The Corner

Law & the Courts

Black Lives Matter’s Supporters Have to Grapple With This Chart

One of the most frustrating aspects of our so-called “national dialog” on race is the presumption that disparate impact equals racism. In other words, if any negative action falls disproportionately on people of color, then that difference itself is evidence of racial bias. Take the police shooting debate. Though police kill far more whites, they do use deadly force on a higher proportion of African-Americans. All other things being equal, wouldn’t that be evidence of racism? But all other things aren’t equal — violent crime rates simply aren’t proportionate. Look at this Guardian chart of murder rates, taken from the most current FBI crime statistics:

In other words, black men were roughly “nine times more likely” to be murdered than white men, and the overwhelming majority of those murders were committed by other black men. Black men were far more likely to murder white victims than vice versa. That’s a horrifying racial disparity — one that indicates that a segment (a thankfully small segment) of the black community has a terrible problem with violent crime. Given the undeniable reality that people don’t commit crime on a proportionate basis, why would any rational person believe that law enforcement shootings would follow population percentages more than crime statistics? Heather Mac Donald makes this point better than anyone, but it’s worth repeating just as often as the Left repeats its disparate impact mantra.

One final note, this year’s 10.8 percent increase in the national murder rate — the largest increase since 1971 — meant that “at least 900 more black men were killed in 2015 than in 2014.” Dear Black Lives Matter, black lives matter — so please stop your relentless efforts to “reform” American law enforcement into impotence.

David French — David French is a senior writer for National Review, a senior fellow at the National Review Institute, and a veteran of Operation Iraqi Freedom.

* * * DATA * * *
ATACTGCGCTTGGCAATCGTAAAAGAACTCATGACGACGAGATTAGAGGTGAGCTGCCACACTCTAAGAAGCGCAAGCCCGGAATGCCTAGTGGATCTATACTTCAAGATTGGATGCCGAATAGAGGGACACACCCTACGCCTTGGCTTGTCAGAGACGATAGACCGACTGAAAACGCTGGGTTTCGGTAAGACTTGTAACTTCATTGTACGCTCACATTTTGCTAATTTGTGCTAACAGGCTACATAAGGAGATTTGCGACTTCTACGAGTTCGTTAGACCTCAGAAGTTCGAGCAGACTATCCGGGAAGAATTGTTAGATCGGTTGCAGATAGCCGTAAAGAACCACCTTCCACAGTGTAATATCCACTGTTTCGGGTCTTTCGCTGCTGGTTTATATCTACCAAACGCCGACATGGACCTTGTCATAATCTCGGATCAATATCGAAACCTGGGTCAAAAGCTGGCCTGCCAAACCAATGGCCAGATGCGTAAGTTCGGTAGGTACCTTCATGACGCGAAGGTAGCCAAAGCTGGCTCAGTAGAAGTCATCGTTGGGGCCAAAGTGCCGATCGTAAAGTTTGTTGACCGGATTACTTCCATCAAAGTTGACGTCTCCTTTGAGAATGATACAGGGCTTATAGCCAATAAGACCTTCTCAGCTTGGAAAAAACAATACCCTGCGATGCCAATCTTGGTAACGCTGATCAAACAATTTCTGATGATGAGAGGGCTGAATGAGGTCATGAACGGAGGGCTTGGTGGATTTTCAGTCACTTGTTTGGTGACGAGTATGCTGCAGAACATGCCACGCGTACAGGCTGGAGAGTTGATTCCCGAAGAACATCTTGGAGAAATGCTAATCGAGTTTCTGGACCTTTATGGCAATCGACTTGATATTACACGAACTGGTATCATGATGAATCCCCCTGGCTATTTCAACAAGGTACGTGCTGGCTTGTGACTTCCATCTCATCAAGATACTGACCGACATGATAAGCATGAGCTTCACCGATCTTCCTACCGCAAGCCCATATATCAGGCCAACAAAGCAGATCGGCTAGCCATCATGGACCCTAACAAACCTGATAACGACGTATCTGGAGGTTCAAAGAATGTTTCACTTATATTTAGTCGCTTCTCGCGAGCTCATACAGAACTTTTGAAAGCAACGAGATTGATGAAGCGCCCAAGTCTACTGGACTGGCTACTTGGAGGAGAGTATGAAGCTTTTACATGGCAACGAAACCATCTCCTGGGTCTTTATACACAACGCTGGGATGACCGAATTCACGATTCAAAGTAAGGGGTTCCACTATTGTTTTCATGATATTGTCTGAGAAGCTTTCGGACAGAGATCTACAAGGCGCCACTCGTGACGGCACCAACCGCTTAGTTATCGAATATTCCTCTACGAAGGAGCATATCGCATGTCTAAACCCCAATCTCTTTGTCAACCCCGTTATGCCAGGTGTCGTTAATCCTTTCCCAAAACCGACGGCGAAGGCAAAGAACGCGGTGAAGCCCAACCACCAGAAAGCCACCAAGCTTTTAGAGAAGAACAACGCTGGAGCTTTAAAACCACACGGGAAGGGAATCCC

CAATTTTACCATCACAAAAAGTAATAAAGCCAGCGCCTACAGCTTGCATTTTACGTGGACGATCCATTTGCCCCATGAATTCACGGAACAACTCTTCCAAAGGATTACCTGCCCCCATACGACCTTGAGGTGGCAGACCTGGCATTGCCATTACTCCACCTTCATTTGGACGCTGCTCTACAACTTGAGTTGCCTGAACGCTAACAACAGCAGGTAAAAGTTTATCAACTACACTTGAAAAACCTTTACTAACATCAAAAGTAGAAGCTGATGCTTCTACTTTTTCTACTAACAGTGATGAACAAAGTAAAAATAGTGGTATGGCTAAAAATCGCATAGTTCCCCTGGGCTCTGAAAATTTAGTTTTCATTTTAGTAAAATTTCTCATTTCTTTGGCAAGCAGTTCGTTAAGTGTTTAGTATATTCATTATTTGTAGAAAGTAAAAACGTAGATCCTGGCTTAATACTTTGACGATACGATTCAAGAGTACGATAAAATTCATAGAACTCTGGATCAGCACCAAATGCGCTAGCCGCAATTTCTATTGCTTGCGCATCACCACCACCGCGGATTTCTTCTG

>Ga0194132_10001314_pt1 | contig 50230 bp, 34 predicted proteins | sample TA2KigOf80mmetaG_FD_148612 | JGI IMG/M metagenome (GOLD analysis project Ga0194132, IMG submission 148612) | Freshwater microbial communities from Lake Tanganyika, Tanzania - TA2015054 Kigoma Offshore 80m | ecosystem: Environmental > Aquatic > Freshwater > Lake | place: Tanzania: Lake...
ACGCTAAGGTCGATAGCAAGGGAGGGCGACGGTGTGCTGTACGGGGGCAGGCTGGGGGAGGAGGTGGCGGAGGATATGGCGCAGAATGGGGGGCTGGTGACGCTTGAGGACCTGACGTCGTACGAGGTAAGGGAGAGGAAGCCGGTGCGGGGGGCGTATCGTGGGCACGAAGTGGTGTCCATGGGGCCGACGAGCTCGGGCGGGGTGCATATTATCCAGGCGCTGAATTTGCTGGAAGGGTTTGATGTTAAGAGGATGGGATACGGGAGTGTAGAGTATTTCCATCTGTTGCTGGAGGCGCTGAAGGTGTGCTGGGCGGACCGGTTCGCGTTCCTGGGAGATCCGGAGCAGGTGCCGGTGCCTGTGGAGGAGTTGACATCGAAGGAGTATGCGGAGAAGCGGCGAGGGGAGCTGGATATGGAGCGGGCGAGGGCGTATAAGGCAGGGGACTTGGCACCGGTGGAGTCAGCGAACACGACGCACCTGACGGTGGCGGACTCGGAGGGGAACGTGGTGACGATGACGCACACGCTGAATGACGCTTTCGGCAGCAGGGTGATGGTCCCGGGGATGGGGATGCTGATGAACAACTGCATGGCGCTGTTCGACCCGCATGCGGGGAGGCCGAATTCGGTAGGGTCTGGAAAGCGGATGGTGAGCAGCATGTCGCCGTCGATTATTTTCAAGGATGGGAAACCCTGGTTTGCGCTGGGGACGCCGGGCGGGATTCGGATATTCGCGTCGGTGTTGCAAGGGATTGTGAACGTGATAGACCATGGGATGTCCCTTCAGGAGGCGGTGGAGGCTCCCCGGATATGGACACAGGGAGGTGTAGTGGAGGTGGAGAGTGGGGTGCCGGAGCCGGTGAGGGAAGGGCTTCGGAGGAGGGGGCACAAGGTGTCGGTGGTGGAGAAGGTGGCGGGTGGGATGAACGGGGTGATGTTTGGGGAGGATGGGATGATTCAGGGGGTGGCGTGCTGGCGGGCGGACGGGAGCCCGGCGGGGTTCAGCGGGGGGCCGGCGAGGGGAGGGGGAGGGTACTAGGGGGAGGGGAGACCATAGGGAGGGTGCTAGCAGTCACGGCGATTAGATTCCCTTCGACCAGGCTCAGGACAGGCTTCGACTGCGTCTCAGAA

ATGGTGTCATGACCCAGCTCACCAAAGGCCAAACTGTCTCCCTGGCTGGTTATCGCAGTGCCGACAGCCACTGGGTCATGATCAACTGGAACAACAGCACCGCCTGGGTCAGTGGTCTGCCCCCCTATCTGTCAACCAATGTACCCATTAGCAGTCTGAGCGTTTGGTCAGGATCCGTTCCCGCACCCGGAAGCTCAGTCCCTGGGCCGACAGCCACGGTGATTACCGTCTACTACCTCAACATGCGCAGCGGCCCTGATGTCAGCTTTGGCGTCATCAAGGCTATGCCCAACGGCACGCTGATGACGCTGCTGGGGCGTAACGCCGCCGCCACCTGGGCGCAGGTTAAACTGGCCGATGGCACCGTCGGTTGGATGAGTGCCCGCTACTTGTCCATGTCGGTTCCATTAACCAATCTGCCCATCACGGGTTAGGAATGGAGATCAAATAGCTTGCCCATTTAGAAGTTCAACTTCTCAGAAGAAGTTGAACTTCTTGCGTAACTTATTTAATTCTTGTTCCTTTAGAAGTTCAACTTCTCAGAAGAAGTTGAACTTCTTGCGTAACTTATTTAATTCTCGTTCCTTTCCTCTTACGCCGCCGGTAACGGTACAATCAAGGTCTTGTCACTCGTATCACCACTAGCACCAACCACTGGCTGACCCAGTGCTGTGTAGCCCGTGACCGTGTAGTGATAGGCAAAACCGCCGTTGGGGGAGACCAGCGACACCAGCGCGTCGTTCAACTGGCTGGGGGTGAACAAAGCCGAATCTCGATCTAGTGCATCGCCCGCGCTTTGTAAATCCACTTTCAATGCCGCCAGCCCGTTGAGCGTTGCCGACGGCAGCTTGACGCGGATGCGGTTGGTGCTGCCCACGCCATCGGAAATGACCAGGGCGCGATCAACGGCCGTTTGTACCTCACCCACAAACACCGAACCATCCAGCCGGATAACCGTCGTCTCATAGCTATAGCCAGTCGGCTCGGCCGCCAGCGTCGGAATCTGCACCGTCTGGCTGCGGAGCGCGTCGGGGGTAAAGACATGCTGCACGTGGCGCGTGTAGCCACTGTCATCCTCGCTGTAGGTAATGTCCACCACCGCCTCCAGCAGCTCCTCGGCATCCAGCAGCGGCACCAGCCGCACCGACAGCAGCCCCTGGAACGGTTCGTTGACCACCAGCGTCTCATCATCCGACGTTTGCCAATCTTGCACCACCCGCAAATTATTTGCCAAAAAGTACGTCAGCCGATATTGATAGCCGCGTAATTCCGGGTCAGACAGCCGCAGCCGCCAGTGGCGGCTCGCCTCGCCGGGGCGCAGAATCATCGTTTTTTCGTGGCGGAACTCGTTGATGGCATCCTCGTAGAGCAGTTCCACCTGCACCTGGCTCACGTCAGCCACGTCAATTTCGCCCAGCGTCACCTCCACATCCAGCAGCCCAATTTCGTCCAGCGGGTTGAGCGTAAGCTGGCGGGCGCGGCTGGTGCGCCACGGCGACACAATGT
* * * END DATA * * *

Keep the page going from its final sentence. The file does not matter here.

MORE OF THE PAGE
Most Popular

World

In Appreciation, and against (Too Much) Nostalgia

To put it a little self-pityingly: It seems that my gurus are going, and the world’s. Richard Pipes, the great historian of Russia and the Soviet Union, died on Thursday; Bernard Lewis, the great historian of the Middle East, died yesterday. We had them both for a long time. Pipes was born in 1923, Lewis way ... Read More
Politics & Policy

Keeping Catholic Foster Care in Philly

Last week, the Becket Fund for Religious Liberty filed a complaint in a Pennsylvania district court on behalf of foster parents working with Catholic Social Services at the Archdiocese of Philadelphia. Despite issuing a recent plea for more people to step up as candidates for foster parents, the city of ... Read More
Culture

Comedians Are Catching On

The comedians are beginning to catch on. Over the weekend -- just one week after featuring a bevy of top-line Hollywood stars impersonating members of the Trump administration, as well as a cameo by a vengeful Stormy Daniels asking for President Trump’s resignation -- Saturday Night Live finally acknowledged ... Read More
PC Culture

The Nature of Progressive Insensitivity

Former vice president Joe Biden is back in the news yet again. For a second time, he seems surprised that poor residents of the inner city are capable of doing sophisticated jobs: We don't think ordinary people can do things like program, code. It's not rocket science, guys. So, we went and we hired some folks ... Read More
Culture

The Feminization of Everything Fails Our Boys

Let me share with you two troubling — and, I believe, closely linked — news reports. The first, from this weekend, comes courtesy of the American Enterprise Institute’s Mark Perry. In one chart, he highlights the dramatic and growing gender gap in higher education. In short, women are dominating: ... Read More